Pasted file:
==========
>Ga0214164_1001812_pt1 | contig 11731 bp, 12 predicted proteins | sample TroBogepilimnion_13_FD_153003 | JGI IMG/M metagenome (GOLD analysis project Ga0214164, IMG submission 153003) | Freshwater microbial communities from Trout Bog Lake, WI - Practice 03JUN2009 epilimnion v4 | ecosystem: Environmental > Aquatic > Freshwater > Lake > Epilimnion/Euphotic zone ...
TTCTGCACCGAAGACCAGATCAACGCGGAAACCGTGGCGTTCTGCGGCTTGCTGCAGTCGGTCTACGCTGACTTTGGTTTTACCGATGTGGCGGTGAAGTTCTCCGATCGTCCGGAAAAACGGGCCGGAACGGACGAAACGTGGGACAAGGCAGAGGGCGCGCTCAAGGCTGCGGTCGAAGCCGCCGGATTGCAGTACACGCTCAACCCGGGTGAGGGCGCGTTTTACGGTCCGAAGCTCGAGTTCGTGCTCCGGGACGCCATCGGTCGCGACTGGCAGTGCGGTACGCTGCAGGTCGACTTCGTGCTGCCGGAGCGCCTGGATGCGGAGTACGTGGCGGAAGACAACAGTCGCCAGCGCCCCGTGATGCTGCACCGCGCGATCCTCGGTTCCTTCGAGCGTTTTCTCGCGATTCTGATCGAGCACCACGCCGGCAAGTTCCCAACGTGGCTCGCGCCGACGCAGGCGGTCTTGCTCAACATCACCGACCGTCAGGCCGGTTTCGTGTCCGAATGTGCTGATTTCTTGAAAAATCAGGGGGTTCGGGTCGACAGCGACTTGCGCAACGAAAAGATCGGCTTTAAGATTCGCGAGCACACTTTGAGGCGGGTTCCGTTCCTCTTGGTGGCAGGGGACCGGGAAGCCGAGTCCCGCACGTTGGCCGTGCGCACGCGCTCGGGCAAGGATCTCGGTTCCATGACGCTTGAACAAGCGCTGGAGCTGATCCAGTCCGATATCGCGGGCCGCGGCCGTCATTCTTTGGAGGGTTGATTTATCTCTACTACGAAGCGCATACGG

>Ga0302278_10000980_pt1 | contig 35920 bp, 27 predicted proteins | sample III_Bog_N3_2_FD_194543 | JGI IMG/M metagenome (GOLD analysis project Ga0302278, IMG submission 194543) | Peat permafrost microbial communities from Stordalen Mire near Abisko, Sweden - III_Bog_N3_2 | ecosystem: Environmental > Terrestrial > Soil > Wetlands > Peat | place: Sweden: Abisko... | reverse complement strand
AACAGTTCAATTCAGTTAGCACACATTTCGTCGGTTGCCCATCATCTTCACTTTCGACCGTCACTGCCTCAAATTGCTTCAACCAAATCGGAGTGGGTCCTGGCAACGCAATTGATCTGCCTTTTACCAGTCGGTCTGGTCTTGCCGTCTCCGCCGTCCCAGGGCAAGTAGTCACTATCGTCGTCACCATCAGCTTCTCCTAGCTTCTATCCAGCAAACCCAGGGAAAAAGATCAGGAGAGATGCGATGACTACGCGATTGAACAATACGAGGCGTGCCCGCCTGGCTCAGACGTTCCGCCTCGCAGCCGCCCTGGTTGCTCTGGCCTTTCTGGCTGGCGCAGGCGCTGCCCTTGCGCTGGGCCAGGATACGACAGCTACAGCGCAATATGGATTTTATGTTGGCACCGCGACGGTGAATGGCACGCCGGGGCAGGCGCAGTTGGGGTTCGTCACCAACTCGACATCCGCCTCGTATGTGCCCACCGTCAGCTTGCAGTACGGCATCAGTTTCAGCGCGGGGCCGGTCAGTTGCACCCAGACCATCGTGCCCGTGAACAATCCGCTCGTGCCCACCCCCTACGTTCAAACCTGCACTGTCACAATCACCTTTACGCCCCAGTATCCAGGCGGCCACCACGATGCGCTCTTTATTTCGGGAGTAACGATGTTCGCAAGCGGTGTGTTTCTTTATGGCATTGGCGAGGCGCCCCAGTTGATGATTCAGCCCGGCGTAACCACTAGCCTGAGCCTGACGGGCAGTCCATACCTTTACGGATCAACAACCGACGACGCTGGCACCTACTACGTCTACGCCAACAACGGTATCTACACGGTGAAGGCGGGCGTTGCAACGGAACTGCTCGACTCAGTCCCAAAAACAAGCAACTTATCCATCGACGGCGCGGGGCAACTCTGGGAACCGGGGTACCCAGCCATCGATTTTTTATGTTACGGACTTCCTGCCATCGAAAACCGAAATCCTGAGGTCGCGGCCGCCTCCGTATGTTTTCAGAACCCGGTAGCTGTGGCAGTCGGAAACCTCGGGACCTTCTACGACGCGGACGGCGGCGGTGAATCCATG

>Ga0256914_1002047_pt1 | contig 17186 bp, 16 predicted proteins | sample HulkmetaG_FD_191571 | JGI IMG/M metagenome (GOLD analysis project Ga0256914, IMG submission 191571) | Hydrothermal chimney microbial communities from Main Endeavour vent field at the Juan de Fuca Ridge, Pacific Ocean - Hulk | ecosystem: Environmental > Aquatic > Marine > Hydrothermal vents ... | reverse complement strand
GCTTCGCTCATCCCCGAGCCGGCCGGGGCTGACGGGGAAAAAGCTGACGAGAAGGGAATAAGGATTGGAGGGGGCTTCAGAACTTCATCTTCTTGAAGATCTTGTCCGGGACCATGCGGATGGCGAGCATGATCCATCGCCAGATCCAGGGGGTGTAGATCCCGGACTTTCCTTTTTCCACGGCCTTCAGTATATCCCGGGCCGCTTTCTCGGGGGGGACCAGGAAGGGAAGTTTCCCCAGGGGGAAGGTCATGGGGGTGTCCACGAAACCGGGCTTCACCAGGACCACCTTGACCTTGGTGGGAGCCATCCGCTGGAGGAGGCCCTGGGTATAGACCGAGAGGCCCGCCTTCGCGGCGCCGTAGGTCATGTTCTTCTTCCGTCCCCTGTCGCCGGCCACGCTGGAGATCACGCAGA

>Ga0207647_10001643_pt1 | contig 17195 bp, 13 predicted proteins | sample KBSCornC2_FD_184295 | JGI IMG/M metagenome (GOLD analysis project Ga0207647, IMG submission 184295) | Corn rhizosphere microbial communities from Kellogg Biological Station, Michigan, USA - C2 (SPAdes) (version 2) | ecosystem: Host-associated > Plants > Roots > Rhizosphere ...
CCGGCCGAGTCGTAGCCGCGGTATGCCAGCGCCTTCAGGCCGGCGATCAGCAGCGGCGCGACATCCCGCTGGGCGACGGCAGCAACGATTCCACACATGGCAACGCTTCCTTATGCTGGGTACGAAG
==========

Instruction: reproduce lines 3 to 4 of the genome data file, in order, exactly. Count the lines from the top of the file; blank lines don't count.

>Ga0302278_10000980_pt1 | contig 35920 bp, 27 predicted proteins | sample III_Bog_N3_2_FD_194543 | JGI IMG/M metagenome (GOLD analysis project Ga0302278, IMG submission 194543) | Peat permafrost microbial communities from Stordalen Mire near Abisko, Sweden - III_Bog_N3_2 | ecosystem: Environmental > Terrestrial > Soil > Wetlands > Peat | place: Sweden: Abisko... | reverse complement strand
AACAGTTCAATTCAGTTAGCACACATTTCGTCGGTTGCCCATCATCTTCACTTTCGACCGTCACTGCCTCAAATTGCTTCAACCAAATCGGAGTGGGTCCTGGCAACGCAATTGATCTGCCTTTTACCAGTCGGTCTGGTCTTGCCGTCTCCGCCGTCCCAGGGCAAGTAGTCACTATCGTCGTCACCATCAGCTTCTCCTAGCTTCTATCCAGCAAACCCAGGGAAAAAGATCAGGAGAGATGCGATGACTACGCGATTGAACAATACGAGGCGTGCCCGCCTGGCTCAGACGTTCCGCCTCGCAGCCGCCCTGGTTGCTCTGGCCTTTCTGGCTGGCGCAGGCGCTGCCCTTGCGCTGGGCCAGGATACGACAGCTACAGCGCAATATGGATTTTATGTTGGCACCGCGACGGTGAATGGCACGCCGGGGCAGGCGCAGTTGGGGTTCGTCACCAACTCGACATCCGCCTCGTATGTGCCCACCGTCAGCTTGCAGTACGGCATCAGTTTCAGCGCGGGGCCGGTCAGTTGCACCCAGACCATCGTGCCCGTGAACAATCCGCTCGTGCCCACCCCCTACGTTCAAACCTGCACTGTCACAATCACCTTTACGCCCCAGTATCCAGGCGGCCACCACGATGCGCTCTTTATTTCGGGAGTAACGATGTTCGCAAGCGGTGTGTTTCTTTATGGCATTGGCGAGGCGCCCCAGTTGATGATTCAGCCCGGCGTAACCACTAGCCTGAGCCTGACGGGCAGTCCATACCTTTACGGATCAACAACCGACGACGCTGGCACCTACTACGTCTACGCCAACAACGGTATCTACACGGTGAAGGCGGGCGTTGCAACGGAACTGCTCGACTCAGTCCCAAAAACAAGCAACTTATCCATCGACGGCGCGGGGCAACTCTGGGAACCGGGGTACCCAGCCATCGATTTTTTATGTTACGGACTTCCTGCCATCGAAAACCGAAATCCTGAGGTCGCGGCCGCCTCCGTATGTTTTCAGAACCCGGTAGCTGTGGCAGTCGGAAACCTCGGGACCTTCTACGACGCGGACGGCGGCGGTGAATCCATG